A Case For Using UIView Tags

UIView tags aren't the best tool to use in pretty much every situation, but they are useful in very specific situtations.

I have seen quite a few tweets floating around on Twitter that mock and deride the use of the tag property on UIView:

Now, to be clear, I am not advocating that the tag property sits in the Pantheon of CocoaTouch best practices, since it introduces a certain fragility to your code for the uses in which the API was originally developed. That is to say, viewForTag: was created to traverse view hierarchies without having to have a pointer to them. These tags are usually set in Interface Builder and then used at runtime. Bad idea. Just create an IBOutlet and move on.

But as I mentioned in a tweet today, though it seems popular at the time, I'm not sure that blanket calling them bad is a correct, either. I believe that there are a few benign uses of tag that are useful and OK.

MapView Callout Accessories

Consider the following example with a MKMapView, using standard UIButton accessories in a callout:

The standard pattern here is to add a UIControl instance as the left and/or right accessory of the callout. When a user taps on them, the map view delegate will be notified via the mapView:annotationView:calloutAccessoryControlTapped: callback.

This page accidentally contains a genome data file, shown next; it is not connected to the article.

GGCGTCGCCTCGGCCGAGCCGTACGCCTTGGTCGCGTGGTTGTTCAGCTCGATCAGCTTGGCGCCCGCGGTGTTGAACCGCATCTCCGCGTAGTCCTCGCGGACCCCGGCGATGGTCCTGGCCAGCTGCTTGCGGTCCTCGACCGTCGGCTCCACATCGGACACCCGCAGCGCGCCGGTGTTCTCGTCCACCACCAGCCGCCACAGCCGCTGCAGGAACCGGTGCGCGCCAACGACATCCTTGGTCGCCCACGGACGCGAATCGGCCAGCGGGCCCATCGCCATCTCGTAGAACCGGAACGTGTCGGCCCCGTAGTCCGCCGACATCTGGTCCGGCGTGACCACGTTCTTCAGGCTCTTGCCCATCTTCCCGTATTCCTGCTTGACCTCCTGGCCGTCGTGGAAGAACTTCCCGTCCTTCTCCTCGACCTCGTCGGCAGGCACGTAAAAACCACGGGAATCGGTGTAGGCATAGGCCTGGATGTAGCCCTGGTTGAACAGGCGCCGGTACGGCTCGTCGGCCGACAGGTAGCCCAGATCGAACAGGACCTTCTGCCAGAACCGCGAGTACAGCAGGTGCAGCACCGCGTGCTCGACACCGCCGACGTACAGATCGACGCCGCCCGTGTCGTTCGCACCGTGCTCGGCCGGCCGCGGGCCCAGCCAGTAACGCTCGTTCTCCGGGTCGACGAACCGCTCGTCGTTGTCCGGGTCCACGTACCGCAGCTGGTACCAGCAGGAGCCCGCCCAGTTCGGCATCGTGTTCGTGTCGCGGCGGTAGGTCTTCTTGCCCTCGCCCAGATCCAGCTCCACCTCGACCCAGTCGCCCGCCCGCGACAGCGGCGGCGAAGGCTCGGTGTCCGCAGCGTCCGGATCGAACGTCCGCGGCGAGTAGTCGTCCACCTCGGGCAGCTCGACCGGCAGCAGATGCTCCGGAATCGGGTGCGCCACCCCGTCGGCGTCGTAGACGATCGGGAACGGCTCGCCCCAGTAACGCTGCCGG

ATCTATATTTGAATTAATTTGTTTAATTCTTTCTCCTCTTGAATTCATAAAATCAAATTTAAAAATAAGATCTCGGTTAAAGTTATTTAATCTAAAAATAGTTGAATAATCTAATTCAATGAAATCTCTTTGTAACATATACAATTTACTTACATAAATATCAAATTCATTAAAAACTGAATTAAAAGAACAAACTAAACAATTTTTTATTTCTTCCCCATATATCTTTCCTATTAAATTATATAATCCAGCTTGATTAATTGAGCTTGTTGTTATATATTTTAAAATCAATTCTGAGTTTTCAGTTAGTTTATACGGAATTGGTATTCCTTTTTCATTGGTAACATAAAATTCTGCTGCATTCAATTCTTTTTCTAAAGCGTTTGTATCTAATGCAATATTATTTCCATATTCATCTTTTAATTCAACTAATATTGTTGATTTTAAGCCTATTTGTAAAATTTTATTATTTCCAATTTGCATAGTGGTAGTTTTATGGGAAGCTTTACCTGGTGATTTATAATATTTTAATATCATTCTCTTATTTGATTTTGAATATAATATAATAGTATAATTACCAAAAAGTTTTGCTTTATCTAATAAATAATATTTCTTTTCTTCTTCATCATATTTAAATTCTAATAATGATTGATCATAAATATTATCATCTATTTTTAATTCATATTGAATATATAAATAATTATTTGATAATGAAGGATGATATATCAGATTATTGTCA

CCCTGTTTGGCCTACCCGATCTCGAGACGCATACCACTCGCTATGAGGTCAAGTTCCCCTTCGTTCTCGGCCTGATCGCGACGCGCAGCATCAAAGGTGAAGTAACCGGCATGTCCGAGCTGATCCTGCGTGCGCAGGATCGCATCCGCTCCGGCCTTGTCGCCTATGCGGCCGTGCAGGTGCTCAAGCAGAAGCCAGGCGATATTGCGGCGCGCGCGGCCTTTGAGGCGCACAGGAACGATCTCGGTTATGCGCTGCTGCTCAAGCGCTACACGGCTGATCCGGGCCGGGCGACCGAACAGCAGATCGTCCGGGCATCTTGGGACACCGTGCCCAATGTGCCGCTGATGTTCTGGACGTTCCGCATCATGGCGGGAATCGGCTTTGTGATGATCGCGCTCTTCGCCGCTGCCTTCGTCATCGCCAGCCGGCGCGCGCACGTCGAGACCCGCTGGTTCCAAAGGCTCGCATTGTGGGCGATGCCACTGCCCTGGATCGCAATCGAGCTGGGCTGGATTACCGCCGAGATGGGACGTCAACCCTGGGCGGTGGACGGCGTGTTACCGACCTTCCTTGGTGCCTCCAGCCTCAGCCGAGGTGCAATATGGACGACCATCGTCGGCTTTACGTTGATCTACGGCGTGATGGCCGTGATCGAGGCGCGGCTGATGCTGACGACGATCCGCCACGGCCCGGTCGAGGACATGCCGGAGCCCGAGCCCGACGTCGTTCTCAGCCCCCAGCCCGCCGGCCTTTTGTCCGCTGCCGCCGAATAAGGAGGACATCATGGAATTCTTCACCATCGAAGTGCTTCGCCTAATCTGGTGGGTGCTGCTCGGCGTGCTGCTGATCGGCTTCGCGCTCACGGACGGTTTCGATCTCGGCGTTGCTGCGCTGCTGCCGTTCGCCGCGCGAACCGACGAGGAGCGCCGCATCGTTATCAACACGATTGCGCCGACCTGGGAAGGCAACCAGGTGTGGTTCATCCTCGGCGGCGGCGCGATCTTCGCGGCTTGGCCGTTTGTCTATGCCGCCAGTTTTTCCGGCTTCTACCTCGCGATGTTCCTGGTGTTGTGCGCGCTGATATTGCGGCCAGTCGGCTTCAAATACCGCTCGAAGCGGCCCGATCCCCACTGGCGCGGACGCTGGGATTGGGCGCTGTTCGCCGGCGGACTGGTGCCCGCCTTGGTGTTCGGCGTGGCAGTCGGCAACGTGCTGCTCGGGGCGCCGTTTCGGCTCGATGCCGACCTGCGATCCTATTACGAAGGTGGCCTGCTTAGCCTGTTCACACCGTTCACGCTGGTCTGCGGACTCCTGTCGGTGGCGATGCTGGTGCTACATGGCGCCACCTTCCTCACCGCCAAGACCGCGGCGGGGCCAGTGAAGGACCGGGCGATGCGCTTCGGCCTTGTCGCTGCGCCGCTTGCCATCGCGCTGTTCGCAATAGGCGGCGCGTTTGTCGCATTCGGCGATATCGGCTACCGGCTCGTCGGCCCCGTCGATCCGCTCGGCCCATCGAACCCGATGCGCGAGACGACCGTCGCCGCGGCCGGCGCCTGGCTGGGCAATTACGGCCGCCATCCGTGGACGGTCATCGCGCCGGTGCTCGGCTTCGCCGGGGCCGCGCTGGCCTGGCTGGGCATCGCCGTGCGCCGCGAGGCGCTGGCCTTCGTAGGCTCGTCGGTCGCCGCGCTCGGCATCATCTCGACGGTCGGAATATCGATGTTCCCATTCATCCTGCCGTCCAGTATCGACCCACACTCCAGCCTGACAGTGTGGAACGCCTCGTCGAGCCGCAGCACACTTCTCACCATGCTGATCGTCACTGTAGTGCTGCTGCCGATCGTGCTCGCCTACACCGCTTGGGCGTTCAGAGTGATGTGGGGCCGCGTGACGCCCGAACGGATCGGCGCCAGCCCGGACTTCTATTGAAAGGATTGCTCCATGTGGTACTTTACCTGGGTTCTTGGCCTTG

If we have two of the same kind of controls in these accessories, how do we differentiate between them? We could create a UIButton subclass and set some model data, or even a closure to execute. Or, we could just use a vanilla button and use an easy to understand convention to control the flow of our application.

In the above example, I created an enum to create a domain of acceptable tag values:

enum CalloutAccessoryType : Int {
    case insert = 0
    case delete = 1

Then, when I'm creating the buttons for the accessories of the annotations, I set the tag to one of those domain values:

let add = UIButton(frame: frame)
let delete = UIButton(frame: frame)
add.tag = CalloutAccessoryType.insert.rawValue
delete.tag = CalloutAccessoryType.delete.rawValue

Next, when the user taps on either of these buttons, the appropriate MKMapViewDelegate callback is called, where I can switch off of the tag of the button:

func mapView(_ mapView: MKMapView, annotationView view: MKAnnotationView, calloutAccessoryControlTapped control: UIControl) {
    if view.annotation!.isKind(of: RoutePoint.self) {
        let accessoryType = CalloutAccessoryType.init(rawValue: control.tag)!

        switch accessoryType {
        case .insert:
            // Insert an annotation
        case .delete:
            // Remove the annotation

This approach strikes a balance between arbitrary magic numbers scattered throughout your code and an over-engineered solution to know which buttons someone tapped on a callout: It leverages a property of an existing class without subclassing (ew!) and if there are domain values added or removed, there are compile-time checks that will be required to be addressed by the developer.

Posted on Aug 7
Written by Wayne Hartman